Amoxicillin degradation at ppb levels by Fenton's oxidation using design of experiments
ABSTRACT A central composite factorial design methodology was employed to optimise the amoxicillin degradation using the Fenton's oxidation treatment. In this study, the variables considered for the process optimisation were the hydrogen peroxide and ferrous ion initial concentrations and the temperature, for an antibiotic concentration of 450μg L(-1) at pH=3.5. This methodology also allowed assessing and identifying the effects of the different factors studied and their interactions in the process response. An appropriate quadratic model was developed in order to plot the response surface and contour curves, which was used to perform the process optimisation. From this study, it was concluded that ferrous ion concentration and temperature were the variables that most influenced the response. Under the optimal conditions (hydrogen peroxide concentration=3.50-4.28mg L(-1), ferrous ion concentration=254-350μg L(-1) and temperature=20-30°C), it was possible to achieve total amoxicillin degradation after 30min of reaction.
- SourceAvailable from: Mansooreh Dehghani
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- "These compounds eliminate the effective micro-organisms required in biological wastewater treatment  and decrease the efficiency of the treatment plants . Antibiotics are resistant to biodegradation process; therefore , the conventional wastewater treatment methods, are not capable of removing these compounds . Advanced oxidation processes (AOPs) is an efficient environmentally friendly method in which hydroxyl radicals (OH˚) are used to oxidize recalcitrant organic pollutants and convert them to harmless end products such as H 2 O and CO 2 . "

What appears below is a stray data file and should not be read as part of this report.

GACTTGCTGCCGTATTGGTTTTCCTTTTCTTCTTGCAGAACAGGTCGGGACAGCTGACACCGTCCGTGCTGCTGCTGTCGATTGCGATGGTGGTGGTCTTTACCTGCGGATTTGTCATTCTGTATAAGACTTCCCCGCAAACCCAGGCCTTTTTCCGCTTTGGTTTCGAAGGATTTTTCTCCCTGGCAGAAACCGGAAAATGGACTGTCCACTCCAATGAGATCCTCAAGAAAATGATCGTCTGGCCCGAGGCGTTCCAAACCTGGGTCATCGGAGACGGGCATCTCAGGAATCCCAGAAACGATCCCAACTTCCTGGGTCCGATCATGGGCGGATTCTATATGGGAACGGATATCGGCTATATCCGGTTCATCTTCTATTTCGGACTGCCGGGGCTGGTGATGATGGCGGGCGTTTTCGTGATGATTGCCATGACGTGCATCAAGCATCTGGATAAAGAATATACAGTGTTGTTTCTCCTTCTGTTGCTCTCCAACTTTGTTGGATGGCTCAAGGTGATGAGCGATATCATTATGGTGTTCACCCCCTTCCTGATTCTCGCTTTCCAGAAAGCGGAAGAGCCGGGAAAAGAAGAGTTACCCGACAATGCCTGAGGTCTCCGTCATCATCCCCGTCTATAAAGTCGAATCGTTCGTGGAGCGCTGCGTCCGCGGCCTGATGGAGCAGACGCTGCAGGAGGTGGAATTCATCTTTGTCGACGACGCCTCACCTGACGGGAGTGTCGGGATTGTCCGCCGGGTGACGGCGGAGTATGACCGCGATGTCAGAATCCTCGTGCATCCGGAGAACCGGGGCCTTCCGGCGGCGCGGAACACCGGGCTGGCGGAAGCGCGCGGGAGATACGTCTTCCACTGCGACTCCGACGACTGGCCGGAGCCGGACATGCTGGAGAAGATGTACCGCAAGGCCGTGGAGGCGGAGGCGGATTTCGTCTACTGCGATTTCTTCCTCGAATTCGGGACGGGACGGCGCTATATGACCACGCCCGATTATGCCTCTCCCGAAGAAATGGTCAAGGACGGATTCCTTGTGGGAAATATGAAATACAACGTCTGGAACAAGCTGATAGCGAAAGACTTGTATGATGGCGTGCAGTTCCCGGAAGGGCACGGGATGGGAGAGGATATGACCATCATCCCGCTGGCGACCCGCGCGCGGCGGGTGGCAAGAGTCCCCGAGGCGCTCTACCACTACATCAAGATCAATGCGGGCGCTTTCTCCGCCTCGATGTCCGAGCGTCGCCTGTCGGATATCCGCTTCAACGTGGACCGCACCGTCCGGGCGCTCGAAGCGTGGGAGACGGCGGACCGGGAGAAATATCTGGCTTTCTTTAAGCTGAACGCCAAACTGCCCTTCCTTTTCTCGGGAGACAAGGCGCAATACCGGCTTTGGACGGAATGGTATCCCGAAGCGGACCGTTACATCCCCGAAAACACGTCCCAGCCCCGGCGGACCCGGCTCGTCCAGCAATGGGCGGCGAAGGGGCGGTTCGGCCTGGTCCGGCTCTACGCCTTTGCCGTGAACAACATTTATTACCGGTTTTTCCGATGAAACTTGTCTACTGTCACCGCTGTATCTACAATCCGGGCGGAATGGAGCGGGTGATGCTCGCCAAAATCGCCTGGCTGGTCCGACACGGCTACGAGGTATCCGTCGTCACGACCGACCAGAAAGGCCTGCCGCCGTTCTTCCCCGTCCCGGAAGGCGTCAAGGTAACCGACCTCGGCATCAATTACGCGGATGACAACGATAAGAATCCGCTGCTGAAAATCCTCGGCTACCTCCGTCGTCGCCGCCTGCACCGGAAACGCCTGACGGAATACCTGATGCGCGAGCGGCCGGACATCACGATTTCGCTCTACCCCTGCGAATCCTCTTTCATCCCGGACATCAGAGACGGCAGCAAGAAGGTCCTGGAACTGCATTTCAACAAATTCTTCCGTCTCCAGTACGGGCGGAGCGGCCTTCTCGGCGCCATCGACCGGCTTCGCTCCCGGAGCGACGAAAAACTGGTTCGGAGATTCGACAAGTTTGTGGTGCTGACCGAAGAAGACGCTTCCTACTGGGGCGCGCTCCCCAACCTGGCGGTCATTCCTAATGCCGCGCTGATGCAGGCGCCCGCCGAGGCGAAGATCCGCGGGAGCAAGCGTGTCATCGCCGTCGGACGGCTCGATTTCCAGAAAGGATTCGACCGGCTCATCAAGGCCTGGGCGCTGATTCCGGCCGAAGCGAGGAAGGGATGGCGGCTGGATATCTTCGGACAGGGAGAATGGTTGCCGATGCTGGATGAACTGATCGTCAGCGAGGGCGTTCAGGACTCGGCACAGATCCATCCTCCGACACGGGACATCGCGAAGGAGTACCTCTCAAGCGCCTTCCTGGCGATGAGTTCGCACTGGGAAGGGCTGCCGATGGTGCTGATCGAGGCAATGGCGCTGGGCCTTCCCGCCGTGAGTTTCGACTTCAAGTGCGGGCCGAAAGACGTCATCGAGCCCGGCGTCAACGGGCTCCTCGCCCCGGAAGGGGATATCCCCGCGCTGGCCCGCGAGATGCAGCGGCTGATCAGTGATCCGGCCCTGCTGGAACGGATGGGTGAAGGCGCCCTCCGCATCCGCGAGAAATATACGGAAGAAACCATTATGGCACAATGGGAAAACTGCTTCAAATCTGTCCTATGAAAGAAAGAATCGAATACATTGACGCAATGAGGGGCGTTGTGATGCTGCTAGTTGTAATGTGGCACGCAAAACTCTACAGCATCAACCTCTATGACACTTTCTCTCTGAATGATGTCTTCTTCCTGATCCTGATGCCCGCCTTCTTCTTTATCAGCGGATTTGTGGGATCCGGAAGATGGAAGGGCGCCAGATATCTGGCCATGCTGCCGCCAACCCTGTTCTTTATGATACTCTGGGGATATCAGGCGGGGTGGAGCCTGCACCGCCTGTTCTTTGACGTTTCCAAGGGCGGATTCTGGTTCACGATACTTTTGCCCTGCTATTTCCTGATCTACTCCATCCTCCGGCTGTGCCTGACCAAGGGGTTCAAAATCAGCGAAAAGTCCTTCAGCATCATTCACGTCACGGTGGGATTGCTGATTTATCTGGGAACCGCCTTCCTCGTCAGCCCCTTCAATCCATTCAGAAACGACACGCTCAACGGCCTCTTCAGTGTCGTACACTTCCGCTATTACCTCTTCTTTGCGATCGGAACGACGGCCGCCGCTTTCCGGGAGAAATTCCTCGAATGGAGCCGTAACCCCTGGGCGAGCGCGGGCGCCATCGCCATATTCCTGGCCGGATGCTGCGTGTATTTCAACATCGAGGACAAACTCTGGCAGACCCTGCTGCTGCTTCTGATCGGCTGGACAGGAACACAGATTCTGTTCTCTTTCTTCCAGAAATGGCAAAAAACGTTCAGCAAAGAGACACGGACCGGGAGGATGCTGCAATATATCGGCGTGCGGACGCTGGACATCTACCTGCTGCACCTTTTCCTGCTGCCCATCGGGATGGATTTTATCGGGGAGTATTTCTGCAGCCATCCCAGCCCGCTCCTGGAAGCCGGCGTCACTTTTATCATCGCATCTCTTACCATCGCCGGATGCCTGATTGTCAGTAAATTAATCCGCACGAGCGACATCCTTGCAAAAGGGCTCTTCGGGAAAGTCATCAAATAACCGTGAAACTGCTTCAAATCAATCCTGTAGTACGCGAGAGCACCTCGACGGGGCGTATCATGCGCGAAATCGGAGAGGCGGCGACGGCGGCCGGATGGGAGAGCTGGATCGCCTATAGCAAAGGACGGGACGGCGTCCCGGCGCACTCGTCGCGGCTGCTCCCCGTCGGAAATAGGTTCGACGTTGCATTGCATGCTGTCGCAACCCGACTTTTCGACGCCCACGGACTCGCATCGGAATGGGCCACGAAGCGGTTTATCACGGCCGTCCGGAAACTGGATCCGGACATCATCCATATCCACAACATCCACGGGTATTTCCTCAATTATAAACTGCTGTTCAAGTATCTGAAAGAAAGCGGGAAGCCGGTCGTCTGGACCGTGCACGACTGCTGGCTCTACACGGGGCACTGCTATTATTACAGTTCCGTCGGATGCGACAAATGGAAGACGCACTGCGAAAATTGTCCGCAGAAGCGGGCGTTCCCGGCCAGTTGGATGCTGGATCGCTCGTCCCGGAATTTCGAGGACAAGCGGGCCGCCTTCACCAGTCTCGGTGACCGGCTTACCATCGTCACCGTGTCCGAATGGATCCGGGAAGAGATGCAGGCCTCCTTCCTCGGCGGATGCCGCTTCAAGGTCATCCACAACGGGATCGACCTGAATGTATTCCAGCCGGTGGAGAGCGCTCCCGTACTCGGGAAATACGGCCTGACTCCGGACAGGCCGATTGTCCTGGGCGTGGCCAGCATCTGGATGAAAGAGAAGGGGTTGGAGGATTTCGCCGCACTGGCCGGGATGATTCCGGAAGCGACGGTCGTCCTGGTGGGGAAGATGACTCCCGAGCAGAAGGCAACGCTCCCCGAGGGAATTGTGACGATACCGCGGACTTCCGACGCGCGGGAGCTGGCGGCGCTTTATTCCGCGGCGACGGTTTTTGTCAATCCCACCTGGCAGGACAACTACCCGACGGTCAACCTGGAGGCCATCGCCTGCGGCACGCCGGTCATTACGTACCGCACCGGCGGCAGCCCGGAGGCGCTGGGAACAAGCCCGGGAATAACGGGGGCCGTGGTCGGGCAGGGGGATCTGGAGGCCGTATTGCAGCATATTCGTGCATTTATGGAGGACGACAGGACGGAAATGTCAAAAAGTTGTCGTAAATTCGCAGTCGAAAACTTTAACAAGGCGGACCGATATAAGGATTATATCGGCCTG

ABSTRACT: In recent years, antibiotics have been considered as serious contaminants due to their high consumption and persistence in the aquatic environment. Currently, amoxicillin is one of the most widely used antibiotics and its emission into the environment encounters numerous health and environmental hazards. The main objectives of this research were focused on assessing the feasibility of using Fenton reagent in removing amoxicillin and determining the optimal conditions using Taguchi method. In addition, its effect on the rate of mineralization, biodegradation, and the removal efficiency of COD were studied. The Taguchi method was used to optimize variables and their levels using Qualitek-4 (w32b) software. The optimum values of the response variables were predicted using signal-to-noise ratio (S/N). The influence of different parameters including the initial concentration of amoxicillin, H2O2 concentration, Fe(II) concentration, pH, and reaction time at four different levels on the removal of amoxicillin in the aqueous phase were investigated. The removal efficiencies at initial concentrations of amoxicillin 10, 100, 200, and 500 mg/L were 68.64, 95.385, 98, and 99.3%, respectively. Process optimization by Taguchi method suggests that the optimal conditions for the removal of amoxicillin in the aqueous phase are as follows: the initial amoxicillin concentration of 500 mg/L, Fe(II) concentration of 5.0 mg/L, H2O2 concentration of 500 mg/L, pH 3, and the reaction time of 15 min; and level of significance for the study parameters were 60.228, 26.369, 5.638, 4.373, and 3.392, respectively. The maximum removal efficiency of COD and mineralization rate were 71.3 and 36.3%, respectively. The biodegradation rate was also increased from 0 to 0.738. In conclusion, our study demonstrated that Fenton process may enhance the rate of amoxicillin degradation in polluted water and could be used as a pretreatment step for the biological removal. The results also indicate that the Taguchi experimental design can simply predict the optimal conditions for the removal of amoxicillin in the aqueous phase using Fenton process.Desalination and water treatment 03/2015; DOI:10.1080/19443994.2015.1005143 · 1.17 Impact Factor